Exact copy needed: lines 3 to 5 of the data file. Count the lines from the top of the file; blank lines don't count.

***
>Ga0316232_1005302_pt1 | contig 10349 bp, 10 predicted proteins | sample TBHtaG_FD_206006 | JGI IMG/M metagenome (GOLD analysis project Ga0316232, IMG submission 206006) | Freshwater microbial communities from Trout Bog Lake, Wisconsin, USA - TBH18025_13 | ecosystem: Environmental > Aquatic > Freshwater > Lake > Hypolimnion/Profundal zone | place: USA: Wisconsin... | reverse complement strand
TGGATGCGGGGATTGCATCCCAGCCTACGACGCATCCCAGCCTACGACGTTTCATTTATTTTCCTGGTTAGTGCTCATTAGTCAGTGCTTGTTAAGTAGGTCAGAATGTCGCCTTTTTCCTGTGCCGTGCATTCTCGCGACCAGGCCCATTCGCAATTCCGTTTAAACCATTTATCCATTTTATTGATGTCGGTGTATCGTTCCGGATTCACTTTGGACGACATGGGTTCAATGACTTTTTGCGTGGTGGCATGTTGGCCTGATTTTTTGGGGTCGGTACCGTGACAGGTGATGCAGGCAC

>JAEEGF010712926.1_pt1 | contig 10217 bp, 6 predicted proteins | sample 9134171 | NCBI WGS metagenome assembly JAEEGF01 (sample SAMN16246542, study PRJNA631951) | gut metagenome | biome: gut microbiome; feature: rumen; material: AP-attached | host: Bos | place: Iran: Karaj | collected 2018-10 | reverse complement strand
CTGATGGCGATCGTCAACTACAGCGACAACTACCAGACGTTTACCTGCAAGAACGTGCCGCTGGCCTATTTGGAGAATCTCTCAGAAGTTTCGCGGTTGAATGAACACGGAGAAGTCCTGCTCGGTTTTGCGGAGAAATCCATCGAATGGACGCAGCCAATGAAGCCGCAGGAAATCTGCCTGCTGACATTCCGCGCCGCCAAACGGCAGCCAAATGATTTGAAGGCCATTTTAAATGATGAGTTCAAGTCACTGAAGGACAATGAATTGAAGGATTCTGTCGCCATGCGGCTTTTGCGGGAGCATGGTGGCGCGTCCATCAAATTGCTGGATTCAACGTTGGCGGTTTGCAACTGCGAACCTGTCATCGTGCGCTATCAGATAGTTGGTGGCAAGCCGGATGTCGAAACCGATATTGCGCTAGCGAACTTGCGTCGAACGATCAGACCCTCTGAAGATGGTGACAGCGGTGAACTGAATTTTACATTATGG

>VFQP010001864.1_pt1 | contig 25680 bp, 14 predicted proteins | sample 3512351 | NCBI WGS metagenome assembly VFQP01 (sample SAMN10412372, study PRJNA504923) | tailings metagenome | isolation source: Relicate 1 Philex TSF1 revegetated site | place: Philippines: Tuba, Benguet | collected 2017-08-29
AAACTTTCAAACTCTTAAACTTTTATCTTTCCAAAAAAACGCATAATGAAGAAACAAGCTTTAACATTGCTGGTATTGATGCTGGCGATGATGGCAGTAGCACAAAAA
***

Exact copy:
>JAEEGF010712926.1_pt1 | contig 10217 bp, 6 predicted proteins | sample 9134171 | NCBI WGS metagenome assembly JAEEGF01 (sample SAMN16246542, study PRJNA631951) | gut metagenome | biome: gut microbiome; feature: rumen; material: AP-attached | host: Bos | place: Iran: Karaj | collected 2018-10 | reverse complement strand
CTGATGGCGATCGTCAACTACAGCGACAACTACCAGACGTTTACCTGCAAGAACGTGCCGCTGGCCTATTTGGAGAATCTCTCAGAAGTTTCGCGGTTGAATGAACACGGAGAAGTCCTGCTCGGTTTTGCGGAGAAATCCATCGAATGGACGCAGCCAATGAAGCCGCAGGAAATCTGCCTGCTGACATTCCGCGCCGCCAAACGGCAGCCAAATGATTTGAAGGCCATTTTAAATGATGAGTTCAAGTCACTGAAGGACAATGAATTGAAGGATTCTGTCGCCATGCGGCTTTTGCGGGAGCATGGTGGCGCGTCCATCAAATTGCTGGATTCAACGTTGGCGGTTTGCAACTGCGAACCTGTCATCGTGCGCTATCAGATAGTTGGTGGCAAGCCGGATGTCGAAACCGATATTGCGCTAGCGAACTTGCGTCGAACGATCAGACCCTCTGAAGATGGTGACAGCGGTGAACTGAATTTTACATTATGG

>VFQP010001864.1_pt1 | contig 25680 bp, 14 predicted proteins | sample 3512351 | NCBI WGS metagenome assembly VFQP01 (sample SAMN10412372, study PRJNA504923) | tailings metagenome | isolation source: Relicate 1 Philex TSF1 revegetated site | place: Philippines: Tuba, Benguet | collected 2017-08-29